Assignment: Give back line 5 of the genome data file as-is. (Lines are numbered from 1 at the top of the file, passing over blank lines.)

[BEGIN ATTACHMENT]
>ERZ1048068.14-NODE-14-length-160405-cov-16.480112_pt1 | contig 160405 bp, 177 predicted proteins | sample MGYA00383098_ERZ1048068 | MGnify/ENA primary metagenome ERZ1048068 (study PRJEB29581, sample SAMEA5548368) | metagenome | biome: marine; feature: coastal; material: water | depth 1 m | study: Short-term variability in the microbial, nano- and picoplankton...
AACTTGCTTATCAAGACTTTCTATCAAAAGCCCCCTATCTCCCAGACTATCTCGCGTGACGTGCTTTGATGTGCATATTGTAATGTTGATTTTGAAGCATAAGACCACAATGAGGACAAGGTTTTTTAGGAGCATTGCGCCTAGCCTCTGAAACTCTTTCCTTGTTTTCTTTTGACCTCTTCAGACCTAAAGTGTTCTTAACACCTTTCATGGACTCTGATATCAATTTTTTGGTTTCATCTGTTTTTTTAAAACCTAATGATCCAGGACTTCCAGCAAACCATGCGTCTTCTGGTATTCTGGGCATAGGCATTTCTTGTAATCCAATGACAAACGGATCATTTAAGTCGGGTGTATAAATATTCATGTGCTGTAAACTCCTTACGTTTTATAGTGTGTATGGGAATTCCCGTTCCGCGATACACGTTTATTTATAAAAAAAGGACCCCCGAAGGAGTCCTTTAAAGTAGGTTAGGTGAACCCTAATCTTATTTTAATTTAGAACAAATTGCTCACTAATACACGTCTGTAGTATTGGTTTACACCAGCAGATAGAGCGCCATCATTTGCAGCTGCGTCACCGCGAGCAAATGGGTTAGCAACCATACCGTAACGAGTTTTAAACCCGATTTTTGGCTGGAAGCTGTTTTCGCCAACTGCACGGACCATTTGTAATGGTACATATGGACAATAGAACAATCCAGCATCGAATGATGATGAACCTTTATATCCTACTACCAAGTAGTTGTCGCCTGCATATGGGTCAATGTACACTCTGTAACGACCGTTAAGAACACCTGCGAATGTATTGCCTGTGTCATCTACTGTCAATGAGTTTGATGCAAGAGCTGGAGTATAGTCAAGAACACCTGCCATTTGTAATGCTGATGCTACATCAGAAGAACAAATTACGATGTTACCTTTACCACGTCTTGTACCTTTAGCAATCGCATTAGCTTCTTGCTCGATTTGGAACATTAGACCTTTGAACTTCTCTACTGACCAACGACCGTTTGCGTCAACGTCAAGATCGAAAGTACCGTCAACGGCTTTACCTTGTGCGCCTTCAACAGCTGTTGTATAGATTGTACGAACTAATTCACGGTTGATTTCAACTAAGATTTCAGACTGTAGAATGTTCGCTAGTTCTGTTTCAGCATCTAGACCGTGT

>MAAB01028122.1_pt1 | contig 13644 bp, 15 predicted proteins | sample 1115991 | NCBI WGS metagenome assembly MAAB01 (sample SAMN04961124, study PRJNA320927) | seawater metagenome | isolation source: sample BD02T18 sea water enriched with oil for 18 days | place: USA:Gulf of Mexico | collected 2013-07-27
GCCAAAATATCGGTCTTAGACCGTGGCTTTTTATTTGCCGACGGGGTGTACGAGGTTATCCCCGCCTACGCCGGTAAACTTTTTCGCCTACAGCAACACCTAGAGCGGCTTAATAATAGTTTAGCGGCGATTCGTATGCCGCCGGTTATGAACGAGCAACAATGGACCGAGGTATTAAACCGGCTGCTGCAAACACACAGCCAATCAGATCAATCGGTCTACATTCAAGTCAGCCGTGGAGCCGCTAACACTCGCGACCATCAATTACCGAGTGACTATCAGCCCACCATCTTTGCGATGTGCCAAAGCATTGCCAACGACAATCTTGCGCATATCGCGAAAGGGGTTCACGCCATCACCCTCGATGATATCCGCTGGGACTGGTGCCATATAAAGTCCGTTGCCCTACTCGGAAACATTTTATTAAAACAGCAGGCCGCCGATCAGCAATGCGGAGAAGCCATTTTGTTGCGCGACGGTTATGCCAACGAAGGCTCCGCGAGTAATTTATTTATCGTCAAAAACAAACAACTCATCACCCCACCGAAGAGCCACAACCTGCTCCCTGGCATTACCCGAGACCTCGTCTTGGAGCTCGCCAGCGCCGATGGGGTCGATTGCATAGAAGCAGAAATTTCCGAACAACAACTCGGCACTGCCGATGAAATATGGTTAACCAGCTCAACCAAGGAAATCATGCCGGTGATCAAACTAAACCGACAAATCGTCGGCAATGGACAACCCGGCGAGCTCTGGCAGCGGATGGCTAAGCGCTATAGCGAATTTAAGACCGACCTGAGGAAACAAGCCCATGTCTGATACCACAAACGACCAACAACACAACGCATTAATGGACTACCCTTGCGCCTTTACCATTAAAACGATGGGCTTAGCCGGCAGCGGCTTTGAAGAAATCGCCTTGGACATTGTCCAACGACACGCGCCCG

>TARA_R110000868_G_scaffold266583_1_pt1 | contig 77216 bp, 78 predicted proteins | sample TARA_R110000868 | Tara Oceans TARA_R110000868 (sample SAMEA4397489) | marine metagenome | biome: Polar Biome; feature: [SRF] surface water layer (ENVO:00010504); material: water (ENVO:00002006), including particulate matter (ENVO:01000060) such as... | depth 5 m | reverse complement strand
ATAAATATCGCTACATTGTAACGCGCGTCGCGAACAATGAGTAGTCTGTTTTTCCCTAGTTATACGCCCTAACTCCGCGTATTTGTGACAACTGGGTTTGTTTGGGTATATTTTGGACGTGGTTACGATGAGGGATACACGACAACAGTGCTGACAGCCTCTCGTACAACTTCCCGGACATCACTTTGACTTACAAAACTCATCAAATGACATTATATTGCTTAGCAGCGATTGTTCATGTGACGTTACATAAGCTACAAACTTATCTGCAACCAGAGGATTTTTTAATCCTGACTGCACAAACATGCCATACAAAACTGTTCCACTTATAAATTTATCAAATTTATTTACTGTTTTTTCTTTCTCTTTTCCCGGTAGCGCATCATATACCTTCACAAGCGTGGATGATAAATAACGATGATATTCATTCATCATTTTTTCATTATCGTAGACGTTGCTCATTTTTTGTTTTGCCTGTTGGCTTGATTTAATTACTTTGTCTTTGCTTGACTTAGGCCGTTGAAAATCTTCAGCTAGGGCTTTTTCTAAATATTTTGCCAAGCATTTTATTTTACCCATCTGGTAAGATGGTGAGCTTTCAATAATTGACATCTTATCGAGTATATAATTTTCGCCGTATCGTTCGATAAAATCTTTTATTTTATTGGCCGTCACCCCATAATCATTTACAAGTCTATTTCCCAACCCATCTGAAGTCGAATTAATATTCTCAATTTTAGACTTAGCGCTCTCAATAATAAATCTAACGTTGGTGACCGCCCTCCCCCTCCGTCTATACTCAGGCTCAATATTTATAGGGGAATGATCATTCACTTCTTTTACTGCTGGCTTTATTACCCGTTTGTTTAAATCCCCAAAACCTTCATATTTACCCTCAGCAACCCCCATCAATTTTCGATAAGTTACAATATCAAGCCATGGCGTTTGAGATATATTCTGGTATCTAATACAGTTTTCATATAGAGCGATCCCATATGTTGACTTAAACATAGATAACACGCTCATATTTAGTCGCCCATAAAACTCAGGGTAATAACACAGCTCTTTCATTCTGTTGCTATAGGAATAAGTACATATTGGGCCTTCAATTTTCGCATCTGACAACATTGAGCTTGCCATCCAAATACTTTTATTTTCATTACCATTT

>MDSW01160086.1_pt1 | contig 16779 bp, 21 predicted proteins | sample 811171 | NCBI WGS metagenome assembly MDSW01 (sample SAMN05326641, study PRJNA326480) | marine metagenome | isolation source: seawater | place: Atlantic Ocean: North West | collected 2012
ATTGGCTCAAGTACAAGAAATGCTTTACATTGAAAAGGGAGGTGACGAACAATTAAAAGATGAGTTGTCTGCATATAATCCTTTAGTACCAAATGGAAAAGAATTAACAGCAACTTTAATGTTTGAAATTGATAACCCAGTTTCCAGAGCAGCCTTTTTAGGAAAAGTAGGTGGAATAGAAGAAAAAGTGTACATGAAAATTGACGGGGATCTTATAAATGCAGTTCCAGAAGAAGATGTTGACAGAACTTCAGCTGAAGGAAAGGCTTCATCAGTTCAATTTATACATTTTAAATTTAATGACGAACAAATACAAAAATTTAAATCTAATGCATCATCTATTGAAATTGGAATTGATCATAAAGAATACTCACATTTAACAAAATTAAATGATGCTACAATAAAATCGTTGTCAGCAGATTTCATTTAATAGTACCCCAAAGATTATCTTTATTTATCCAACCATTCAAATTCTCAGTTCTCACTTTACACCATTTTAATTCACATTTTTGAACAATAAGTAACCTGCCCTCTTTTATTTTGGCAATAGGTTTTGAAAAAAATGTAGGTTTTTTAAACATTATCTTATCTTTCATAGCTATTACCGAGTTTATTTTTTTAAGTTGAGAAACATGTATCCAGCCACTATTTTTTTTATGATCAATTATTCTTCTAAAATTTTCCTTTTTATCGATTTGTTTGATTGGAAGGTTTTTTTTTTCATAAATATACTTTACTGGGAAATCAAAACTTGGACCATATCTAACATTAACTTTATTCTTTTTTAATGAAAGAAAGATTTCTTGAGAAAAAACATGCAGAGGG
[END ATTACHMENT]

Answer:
>TARA_R110000868_G_scaffold266583_1_pt1 | contig 77216 bp, 78 predicted proteins | sample TARA_R110000868 | Tara Oceans TARA_R110000868 (sample SAMEA4397489) | marine metagenome | biome: Polar Biome; feature: [SRF] surface water layer (ENVO:00010504); material: water (ENVO:00002006), including particulate matter (ENVO:01000060) such as... | depth 5 m | reverse complement strand